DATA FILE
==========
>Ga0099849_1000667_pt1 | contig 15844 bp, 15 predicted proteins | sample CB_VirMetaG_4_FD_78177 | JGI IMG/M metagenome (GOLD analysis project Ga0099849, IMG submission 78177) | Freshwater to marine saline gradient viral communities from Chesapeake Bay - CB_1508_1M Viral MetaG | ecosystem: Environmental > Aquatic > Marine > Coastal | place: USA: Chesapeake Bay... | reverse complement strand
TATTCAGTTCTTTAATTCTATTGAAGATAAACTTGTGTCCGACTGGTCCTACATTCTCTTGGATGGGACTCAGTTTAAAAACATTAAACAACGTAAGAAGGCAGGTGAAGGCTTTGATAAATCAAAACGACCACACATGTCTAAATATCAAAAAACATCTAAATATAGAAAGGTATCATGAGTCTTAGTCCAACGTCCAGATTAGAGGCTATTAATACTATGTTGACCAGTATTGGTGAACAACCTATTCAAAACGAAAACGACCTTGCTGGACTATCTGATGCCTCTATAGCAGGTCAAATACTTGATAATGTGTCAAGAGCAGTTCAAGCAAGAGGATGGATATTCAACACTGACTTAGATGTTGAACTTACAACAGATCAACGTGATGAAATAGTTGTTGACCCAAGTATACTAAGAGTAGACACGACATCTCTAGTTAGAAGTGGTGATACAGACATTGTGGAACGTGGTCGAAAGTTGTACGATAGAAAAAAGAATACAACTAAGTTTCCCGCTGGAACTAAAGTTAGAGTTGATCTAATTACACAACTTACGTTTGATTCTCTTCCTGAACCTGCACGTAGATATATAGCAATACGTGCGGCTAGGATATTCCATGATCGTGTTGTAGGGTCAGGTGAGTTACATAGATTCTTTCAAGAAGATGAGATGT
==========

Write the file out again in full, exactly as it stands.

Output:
>Ga0099849_1000667_pt1 | contig 15844 bp, 15 predicted proteins | sample CB_VirMetaG_4_FD_78177 | JGI IMG/M metagenome (GOLD analysis project Ga0099849, IMG submission 78177) | Freshwater to marine saline gradient viral communities from Chesapeake Bay - CB_1508_1M Viral MetaG | ecosystem: Environmental > Aquatic > Marine > Coastal | place: USA: Chesapeake Bay... | reverse complement strand
TATTCAGTTCTTTAATTCTATTGAAGATAAACTTGTGTCCGACTGGTCCTACATTCTCTTGGATGGGACTCAGTTTAAAAACATTAAACAACGTAAGAAGGCAGGTGAAGGCTTTGATAAATCAAAACGACCACACATGTCTAAATATCAAAAAACATCTAAATATAGAAAGGTATCATGAGTCTTAGTCCAACGTCCAGATTAGAGGCTATTAATACTATGTTGACCAGTATTGGTGAACAACCTATTCAAAACGAAAACGACCTTGCTGGACTATCTGATGCCTCTATAGCAGGTCAAATACTTGATAATGTGTCAAGAGCAGTTCAAGCAAGAGGATGGATATTCAACACTGACTTAGATGTTGAACTTACAACAGATCAACGTGATGAAATAGTTGTTGACCCAAGTATACTAAGAGTAGACACGACATCTCTAGTTAGAAGTGGTGATACAGACATTGTGGAACGTGGTCGAAAGTTGTACGATAGAAAAAAGAATACAACTAAGTTTCCCGCTGGAACTAAAGTTAGAGTTGATCTAATTACACAACTTACGTTTGATTCTCTTCCTGAACCTGCACGTAGATATATAGCAATACGTGCGGCTAGGATATTCCATGATCGTGTTGTAGGGTCAGGTGAGTTACATAGATTCTTTCAAGAAGATGAGATGT